Equine Electrolytes Best Practices
Murdoch’s and Dr. Richard G. Godbee are back to discuss equine electrolytes – when to use them, how to use them, and why your horse might benefit from them. Dr. Godbee is the Director of Technical Services for Farnam, Vita Flex, and Horse Health. He holds a Ph.D and is a Professional Animal Scientist who concentrates on nutrition as his area of expertise. Spend five minutes watching this video, and save your horse from complications caused by dehydration.
Electrolytes help your horse stay hydrated. It’s easy to slip into the mindset that dehydration is only worrisome during the warm summer months and after physical exertion. However, according to Dr. Godbee, horse owners should be aware of and work to prevent dehydration all year long. This means paying attention in the winter months as well as the summertime, and using electrolytes regardless of the time of year.
Why? Understanding your horse’s nutritional intake can help inform this best practice. When horses graze, said Dr. Godbee, they consume grass containing as much as 80 percent water. “So they’re consuming a great deal of their daily water intake, which is about 10 gallons a day, from their forage,” he continued. When winter comes, they consume hay, which is 10 percent water, he said. Additionally, we have to ensure water hasn’t frozen and that horses continue to drink. All of this can lead to dehydration, and ultimately, an impaction issue.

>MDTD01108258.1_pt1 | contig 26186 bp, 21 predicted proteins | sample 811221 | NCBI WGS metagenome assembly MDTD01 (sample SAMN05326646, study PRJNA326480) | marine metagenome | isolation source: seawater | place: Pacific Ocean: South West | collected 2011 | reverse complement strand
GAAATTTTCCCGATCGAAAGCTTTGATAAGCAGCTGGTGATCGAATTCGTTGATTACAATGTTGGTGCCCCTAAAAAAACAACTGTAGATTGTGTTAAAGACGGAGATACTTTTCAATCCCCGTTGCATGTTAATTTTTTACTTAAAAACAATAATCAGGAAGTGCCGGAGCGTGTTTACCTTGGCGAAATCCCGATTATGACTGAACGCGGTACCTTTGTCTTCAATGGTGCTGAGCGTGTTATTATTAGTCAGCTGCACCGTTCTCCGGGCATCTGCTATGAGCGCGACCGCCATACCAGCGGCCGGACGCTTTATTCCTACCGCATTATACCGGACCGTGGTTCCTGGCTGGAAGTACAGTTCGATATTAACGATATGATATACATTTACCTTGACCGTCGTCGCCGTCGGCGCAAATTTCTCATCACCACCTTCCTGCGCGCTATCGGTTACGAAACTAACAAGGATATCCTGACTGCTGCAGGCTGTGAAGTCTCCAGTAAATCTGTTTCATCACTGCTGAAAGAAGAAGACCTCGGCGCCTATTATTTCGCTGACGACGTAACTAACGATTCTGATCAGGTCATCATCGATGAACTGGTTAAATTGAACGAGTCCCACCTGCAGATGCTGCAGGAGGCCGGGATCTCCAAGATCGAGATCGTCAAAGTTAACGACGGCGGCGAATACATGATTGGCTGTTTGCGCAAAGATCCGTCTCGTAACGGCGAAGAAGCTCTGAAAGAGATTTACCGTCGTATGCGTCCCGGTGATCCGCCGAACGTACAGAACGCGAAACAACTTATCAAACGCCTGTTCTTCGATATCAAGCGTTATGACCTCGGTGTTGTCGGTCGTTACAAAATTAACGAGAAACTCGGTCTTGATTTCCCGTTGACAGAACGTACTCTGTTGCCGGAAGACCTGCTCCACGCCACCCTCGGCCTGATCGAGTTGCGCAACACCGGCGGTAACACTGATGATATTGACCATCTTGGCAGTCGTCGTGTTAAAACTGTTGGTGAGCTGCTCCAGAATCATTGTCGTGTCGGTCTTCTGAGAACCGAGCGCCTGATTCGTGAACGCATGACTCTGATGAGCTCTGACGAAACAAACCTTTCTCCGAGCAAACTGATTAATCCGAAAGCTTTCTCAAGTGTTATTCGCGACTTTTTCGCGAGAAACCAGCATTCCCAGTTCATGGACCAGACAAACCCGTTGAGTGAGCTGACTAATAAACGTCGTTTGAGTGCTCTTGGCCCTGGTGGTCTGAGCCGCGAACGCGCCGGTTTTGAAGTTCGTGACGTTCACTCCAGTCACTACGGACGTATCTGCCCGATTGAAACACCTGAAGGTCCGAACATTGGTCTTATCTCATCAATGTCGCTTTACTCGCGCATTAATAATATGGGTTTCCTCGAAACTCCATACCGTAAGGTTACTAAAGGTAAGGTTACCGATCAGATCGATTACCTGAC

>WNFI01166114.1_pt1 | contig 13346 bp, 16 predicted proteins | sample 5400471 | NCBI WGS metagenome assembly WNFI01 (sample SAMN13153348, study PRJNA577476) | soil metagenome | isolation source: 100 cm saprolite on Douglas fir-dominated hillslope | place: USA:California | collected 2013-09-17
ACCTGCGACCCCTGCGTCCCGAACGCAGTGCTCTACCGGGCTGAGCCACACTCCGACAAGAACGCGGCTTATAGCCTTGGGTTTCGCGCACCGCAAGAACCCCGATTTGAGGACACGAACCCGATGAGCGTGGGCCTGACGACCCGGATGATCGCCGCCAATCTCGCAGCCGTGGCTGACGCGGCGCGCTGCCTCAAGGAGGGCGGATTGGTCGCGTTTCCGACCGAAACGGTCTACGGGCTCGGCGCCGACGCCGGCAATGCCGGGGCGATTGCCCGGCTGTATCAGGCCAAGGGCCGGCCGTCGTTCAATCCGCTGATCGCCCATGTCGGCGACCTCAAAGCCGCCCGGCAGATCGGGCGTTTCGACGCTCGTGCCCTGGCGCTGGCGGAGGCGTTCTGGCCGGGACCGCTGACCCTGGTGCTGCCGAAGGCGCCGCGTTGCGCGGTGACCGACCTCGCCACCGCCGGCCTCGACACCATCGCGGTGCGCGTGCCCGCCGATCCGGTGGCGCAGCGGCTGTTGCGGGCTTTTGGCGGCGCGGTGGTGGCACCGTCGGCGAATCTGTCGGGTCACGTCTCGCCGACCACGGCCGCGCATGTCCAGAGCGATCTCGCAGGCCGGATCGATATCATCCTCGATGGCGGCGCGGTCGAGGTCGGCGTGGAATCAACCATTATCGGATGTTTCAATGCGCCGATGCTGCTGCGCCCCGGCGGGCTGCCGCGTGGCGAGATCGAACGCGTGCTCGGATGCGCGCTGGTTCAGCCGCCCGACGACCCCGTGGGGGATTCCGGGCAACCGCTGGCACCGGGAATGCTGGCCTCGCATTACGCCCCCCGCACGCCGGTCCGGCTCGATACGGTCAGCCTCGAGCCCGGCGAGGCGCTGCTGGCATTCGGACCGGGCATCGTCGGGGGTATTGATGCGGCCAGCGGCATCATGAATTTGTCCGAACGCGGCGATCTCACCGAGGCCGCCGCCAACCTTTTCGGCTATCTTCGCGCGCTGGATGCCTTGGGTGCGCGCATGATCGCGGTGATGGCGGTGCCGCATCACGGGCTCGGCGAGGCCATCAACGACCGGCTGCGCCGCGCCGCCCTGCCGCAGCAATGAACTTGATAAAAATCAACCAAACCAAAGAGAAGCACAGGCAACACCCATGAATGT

How to Use Electrolyte Products
First, don’t add electrolytes to the horse’s water. Doing this can make the water taste salty, and may actually cause your horse to avoid drinking.
Second, for weekend warrior types of horses that run hard for a few days straight and then rest during the week in pasture, make sure they end their exercise with a good drink. You can use electrolyte paste to stimulate the thirst response.
Third, you can choose a paste or a powder; pastes are given directly into the horse’s mouth whereas powders are put on the horse’s feed. Dr. Godbee recommends giving the powder on a daily basis, but increasing or decreasing the amounts based on the individual horse and the amount of activity s/he will get that day.